Less Than 8% Of Undertrials Utilized Legal Services They Are Entitled To, Study Says
Lack of coordination among criminal justice institutions, low confidence in legal aid provided by the state, and absence of relevant data are key challenges hindering legal representation for undertrials.
There is an urgent need to offer proactive legal services in prison and build social support for undertrials, many of whom remain incarcerated for extended periods, noted a report by Project-39A (National Law University, Delhi), Prayas-Tata Institute of Social Sciences and Azim Premji Foundation. Studies show that less than 8% of undertrials utilized legal services they were entitled to between 2016-2019. Lack of coordination among criminal justice institutions, low confidence in legal aid provided by the state, and absence of relevant data are key challenges hindering legal representation for undertrials.
The report, which was released earlier today in Mumbai by Supreme Court Judge Justice P.S. Narasimha and Justice R.D. Dhanuka, Judge, Bombay High Court and Executive Chairperson, Maharashtra State Legal Services Authority is the outcome of a three-year programme conducted by the National Law University and Tata Institute of Social Sciences supported by the Azim Premji Foundation in collaboration with the Government of Maharashtra. The programme was conducted across eight prisons in the state to develop a successful working model to provide legal representation for under trials.
Legal representation for undertrials involves understanding multiple layers of vulnerability faced by prisoners, making it critical that social work is made an integral part of legal aid in the criminal justice system. In addition, improved documentation and record keeping have proved to help adjudication, raise the quality of lawyering, and reduce delays.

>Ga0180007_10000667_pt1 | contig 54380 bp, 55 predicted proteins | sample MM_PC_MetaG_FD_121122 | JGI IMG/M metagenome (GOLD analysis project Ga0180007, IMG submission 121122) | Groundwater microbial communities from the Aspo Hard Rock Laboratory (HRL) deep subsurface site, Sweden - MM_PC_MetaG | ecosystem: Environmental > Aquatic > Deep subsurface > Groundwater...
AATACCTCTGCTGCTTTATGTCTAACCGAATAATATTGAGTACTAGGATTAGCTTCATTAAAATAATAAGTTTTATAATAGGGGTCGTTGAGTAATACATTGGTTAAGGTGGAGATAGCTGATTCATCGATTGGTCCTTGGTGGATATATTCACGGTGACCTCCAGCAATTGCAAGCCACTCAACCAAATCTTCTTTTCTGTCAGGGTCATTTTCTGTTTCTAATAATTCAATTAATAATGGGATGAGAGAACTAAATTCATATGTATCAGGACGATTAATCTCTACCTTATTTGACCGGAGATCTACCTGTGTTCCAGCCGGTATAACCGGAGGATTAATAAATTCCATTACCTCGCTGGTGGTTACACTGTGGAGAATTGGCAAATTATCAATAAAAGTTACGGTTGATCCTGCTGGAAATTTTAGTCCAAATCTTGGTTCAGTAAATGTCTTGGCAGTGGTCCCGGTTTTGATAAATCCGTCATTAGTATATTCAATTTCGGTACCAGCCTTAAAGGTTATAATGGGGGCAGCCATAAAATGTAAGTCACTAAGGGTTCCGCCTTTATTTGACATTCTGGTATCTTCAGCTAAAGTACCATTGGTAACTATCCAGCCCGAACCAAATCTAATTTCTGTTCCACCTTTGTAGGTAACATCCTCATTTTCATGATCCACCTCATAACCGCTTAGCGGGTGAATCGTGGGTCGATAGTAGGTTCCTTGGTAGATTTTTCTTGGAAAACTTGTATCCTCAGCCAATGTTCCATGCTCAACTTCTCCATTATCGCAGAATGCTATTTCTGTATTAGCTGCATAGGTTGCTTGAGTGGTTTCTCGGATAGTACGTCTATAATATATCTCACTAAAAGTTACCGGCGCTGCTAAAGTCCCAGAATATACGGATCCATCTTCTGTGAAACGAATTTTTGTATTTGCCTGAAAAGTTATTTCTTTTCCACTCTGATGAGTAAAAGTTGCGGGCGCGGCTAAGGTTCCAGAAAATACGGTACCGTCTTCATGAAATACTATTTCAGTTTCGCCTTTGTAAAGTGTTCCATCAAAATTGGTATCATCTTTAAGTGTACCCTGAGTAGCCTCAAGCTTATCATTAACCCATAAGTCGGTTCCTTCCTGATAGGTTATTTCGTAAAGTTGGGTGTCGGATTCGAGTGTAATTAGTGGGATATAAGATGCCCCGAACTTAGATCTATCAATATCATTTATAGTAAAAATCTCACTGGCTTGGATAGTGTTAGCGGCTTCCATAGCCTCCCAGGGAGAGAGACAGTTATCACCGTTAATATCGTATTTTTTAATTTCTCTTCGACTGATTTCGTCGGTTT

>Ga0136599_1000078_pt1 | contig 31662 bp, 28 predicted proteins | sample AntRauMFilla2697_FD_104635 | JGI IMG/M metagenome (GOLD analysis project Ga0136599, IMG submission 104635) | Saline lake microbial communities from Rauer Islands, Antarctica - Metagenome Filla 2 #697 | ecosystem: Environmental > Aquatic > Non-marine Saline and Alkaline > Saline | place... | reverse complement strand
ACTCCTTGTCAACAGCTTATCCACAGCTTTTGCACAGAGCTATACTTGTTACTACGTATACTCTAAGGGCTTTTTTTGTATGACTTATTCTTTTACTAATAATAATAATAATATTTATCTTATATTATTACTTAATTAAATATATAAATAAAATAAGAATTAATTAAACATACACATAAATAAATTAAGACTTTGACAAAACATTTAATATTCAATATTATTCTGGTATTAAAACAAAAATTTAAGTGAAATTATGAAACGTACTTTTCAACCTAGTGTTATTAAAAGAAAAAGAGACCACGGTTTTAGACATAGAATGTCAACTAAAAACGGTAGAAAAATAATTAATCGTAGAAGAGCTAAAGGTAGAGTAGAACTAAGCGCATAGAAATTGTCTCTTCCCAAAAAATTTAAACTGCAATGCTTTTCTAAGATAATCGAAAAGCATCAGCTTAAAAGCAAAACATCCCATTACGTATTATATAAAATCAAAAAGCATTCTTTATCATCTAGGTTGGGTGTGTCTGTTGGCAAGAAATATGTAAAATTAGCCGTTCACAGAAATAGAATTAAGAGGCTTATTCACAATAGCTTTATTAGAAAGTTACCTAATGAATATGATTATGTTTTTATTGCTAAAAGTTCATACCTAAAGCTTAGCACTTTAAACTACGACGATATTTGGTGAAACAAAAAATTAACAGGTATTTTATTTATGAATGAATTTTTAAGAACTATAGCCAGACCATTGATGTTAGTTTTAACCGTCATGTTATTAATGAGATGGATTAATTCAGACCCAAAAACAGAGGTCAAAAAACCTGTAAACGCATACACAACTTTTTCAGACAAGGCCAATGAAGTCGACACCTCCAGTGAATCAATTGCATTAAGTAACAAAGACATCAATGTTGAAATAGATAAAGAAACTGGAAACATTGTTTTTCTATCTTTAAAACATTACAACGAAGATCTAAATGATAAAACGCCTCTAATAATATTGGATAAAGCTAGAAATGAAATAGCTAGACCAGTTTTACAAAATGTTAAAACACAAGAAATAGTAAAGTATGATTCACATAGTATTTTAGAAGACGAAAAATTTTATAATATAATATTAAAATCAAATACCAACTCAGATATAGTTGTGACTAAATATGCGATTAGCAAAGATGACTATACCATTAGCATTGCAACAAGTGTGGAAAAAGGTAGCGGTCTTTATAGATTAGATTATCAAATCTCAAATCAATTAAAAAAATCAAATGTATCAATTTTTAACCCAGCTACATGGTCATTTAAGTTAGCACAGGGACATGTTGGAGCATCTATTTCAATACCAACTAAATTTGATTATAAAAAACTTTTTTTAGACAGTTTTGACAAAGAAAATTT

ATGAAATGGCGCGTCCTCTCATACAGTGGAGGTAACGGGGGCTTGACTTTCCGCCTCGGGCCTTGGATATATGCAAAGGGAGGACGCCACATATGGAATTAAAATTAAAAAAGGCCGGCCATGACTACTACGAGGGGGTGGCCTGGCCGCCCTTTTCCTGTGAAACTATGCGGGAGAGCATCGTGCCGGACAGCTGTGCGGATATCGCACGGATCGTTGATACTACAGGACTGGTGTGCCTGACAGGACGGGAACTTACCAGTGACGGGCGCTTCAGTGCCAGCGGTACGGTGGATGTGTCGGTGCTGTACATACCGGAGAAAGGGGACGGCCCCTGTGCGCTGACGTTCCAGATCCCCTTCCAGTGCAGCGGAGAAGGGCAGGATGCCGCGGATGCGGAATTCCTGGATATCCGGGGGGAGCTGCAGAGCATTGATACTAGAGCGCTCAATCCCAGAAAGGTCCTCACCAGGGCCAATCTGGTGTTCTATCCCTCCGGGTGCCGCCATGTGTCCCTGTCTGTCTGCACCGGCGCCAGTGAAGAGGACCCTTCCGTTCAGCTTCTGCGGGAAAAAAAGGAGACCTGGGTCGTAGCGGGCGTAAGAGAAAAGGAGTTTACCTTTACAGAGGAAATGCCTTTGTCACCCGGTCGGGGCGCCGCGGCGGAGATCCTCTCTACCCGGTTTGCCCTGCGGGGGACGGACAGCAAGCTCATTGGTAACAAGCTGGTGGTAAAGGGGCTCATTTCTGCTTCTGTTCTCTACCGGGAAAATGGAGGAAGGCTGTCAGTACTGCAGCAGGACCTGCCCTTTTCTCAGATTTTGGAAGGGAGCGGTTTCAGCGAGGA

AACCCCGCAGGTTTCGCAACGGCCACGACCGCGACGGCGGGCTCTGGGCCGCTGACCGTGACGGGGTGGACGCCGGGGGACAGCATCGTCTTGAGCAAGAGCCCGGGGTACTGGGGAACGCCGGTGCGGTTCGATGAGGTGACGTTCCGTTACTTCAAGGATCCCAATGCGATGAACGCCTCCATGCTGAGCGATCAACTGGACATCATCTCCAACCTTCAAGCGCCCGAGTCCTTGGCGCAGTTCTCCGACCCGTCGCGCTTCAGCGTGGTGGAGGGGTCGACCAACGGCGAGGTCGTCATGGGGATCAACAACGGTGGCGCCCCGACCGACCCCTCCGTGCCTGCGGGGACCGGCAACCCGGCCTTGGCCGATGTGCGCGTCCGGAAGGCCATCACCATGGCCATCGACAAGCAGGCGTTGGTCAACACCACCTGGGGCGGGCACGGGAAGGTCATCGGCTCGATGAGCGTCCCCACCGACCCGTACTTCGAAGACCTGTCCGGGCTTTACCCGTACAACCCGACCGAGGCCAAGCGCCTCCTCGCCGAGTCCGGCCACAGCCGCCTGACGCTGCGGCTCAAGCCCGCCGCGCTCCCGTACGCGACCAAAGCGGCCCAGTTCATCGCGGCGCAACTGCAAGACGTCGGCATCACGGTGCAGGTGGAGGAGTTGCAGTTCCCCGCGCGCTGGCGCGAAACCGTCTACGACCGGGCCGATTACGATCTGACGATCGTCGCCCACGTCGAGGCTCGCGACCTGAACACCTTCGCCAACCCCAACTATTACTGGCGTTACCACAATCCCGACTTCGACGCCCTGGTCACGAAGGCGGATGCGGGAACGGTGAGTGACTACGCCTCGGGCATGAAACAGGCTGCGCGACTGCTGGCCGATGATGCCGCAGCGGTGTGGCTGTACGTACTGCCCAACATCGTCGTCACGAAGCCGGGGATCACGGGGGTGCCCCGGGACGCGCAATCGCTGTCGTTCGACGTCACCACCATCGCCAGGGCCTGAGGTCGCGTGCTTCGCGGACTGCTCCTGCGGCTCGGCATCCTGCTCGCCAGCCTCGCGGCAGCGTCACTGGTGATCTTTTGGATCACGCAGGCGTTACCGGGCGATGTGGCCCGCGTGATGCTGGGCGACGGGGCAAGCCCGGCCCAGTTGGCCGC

The report said that a comprehensive, nationwide, prison-level database on a common platform accessible for prisons, courts, and legal service authorities would help develop a deeper understanding of prisoner profiles, case status and services required by undertrials.
National Crime Records Bureau findings in December 2021 show that Indian prisons are heavily burdened with an average occupancy rate of 118% with undertrials, the majority of whom are young, illiterate, and socio-economically disadvantaged, forming 76.1% of the total inmate population. Maharashtra saw an average occupancy rate of 149% with an average undertrials population of 86%.
The programme, which proactively offered legal assistance in prisons, helped secure the release of nearly half of the 9,570 undertrials who accessed the services provided by the initiative by filing bail and meeting compliance conditions.
Young advocates and Social Work Fellows carried out necessary interventions and helped develop a cadre of trained professionals at the local level. In addition, the Social Work Fellows worked closely with prison authorities, district and taluk legal services authorities, and panel advocates to strengthen legal services. The programme helps those released reintegrate into society and arrange their basic needs including travel, shelter, and livelihood.
“The programme’s innovative recommendations instilled a higher degree of confidence among undertrials in state legal aid, enabled better adjudication, more equitable and practical conditions in bail orders, streamlined processes and shortened timelines in offering legal support. Prison authorities have also recognized the need for involving social work fellows in securing the rights of the undertrials,” said Devyani Kacker, Access to Justice Specialist at the Azim Premji Foundation.
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